This article is reposted from one originally contributed to LeadDev.com and authored by Lawrence Barker for Hired...
How can you get the job offer you want? And how can you feel confident you’re getting paid what you deserve?
With so much confusion around salaries for remote roles, these questions are top of mind when you’re on the hunt for a new job. You need to feel confident that you’re making the best decision for your future.
But in a world where some companies have threatened or committed to cutting salaries for remote employees, how can you build that confidence?
It’s easier than you might think. All it takes is three simple steps:
- Learn how companies think about compensation for remote employees
- Understand the market for your skills and experience
- Look at benefits to understand the full offer
Let’s take a look at each of these in-depth.
1. Learn how companies do the math for remote job offers
All remote salaries are not created equal. There are several common methods companies use to calculate remote salaries, with drastically different results.
As a jobseeker, knowing these different approaches can give you direct insight into how a company thinks about remote work and what your eventual employment offer might look like.
The location-agnostic approach to remote salaries
A location-agnostic approach means that a company doesn’t consider location as a factor when calculating remote salaries. People in the same role are paid the same salary, regardless of where they work from. Wildbit and Basecamp are two leading advocates of this approach.
There’s a slight nuance here, as some companies (like Reddit) have taken a countrywide approach to location-agnostic pay. With this approach, all people in the same role and the same country receive the same pay. This means if you’re a software engineer in the United States, you’d make the same whether you lived in Silicon Valley or Omaha.
The biggest benefits of this approach are that it’s simple and equitable. You’re paid based on the value you bring to the business, regardless of where you choose to live. However, the big tradeoff for companies is that location-agnostic pay is expensive, which can mean less budget to hire additional employees and potentially slower growth.
As you’d expect, location-adjusted pay is when your salary is determined by your location; your salary is based on the average salary range for your role in your area. This approach aims to compensate employees based upon their value and their expected expenses. It’s a balancing act, aiming for fair pay while limiting the expense to the company.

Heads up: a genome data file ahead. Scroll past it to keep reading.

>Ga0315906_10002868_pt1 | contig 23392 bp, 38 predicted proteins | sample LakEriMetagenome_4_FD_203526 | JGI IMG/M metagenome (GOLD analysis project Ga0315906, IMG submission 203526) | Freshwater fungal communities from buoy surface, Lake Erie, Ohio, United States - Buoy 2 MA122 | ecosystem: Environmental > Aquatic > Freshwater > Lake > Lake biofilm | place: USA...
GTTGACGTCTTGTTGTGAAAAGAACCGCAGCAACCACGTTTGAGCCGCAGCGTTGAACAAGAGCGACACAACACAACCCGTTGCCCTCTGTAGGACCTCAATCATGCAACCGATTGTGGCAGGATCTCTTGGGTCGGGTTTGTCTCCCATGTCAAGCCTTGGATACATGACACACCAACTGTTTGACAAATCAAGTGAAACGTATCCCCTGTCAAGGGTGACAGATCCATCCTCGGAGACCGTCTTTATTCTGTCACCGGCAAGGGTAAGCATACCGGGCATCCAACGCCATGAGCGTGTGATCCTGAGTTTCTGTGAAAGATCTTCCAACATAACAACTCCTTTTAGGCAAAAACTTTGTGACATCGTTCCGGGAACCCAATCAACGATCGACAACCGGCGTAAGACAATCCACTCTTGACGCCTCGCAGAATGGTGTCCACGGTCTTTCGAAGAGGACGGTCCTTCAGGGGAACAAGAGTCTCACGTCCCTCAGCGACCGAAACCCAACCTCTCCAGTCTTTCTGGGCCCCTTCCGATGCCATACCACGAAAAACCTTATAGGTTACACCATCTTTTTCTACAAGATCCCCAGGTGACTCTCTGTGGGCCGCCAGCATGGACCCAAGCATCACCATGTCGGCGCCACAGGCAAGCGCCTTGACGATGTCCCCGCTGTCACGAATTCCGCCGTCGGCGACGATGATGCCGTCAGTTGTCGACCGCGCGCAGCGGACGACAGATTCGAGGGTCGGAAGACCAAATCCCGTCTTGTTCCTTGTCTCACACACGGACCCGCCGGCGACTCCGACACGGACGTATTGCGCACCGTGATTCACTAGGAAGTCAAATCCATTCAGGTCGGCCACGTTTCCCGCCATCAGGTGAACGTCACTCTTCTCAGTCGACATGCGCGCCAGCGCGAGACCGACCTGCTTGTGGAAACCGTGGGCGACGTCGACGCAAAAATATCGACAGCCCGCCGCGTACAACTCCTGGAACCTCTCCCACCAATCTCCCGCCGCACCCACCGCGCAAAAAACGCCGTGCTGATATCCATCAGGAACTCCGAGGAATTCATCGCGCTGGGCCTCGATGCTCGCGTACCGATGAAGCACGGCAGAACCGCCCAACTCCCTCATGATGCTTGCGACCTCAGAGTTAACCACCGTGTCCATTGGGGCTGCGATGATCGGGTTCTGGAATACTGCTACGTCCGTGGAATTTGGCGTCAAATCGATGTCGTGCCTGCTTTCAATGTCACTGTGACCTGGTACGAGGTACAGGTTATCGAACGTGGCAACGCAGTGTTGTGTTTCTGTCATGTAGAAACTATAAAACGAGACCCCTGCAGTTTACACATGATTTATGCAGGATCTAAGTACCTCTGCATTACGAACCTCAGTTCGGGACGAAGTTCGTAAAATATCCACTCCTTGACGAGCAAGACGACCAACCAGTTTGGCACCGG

If you’re interviewing for a role at a company using location-adjusted pay, keep in mind that salaries are ranges, even when limited to a given location. Every company will default to a different part of the salary range. To maximize your offer and hit the high end of that range, come prepared to discuss examples of your experience and skills (if you need somewhere to start, try using a salary calculator based on real market data).
Custom salary formulas
The last common approach to calculating salary is to use a custom formula.
Because these formulas are custom to each company, the best way to demonstrate is with an example like Gitlab. Gitlab’s compensation formula is published in their handbook for everyone to see:
‘Your compensation = SF benchmark x Location Factor x Level Factor x Exchange Rate’
Gitlab starts by using a benchmarked salary based on San Francisco pay data. They then factor in the employee’s location, experience level, and the exchange rate to achieve what they believe to be fair compensation.
If you’re considering taking a role at a company that uses a custom salary formula, ask questions up front to make sure you understand all of the factors involved.
2. Scope out the market to know your value
Once you’ve understood how companies think about setting salaries, you’re ready to start exploring the current market for people with your skills and experience.
At Hired, we've collected real data from interview requests and job placements on our platform. Let’s look at some highlights.
Remote software engineer salaries are top of market
The pace of salary growth varies from market to market. But are remote software engineer salaries keeping up?
The data shows the answer is a resounding yes.
While some markets saw a higher year-over-year (YoY) growth rate than remote roles, the average initial salary that employers offered remote software engineers was near the top of the list (only exceeded by San Francisco and Seattle).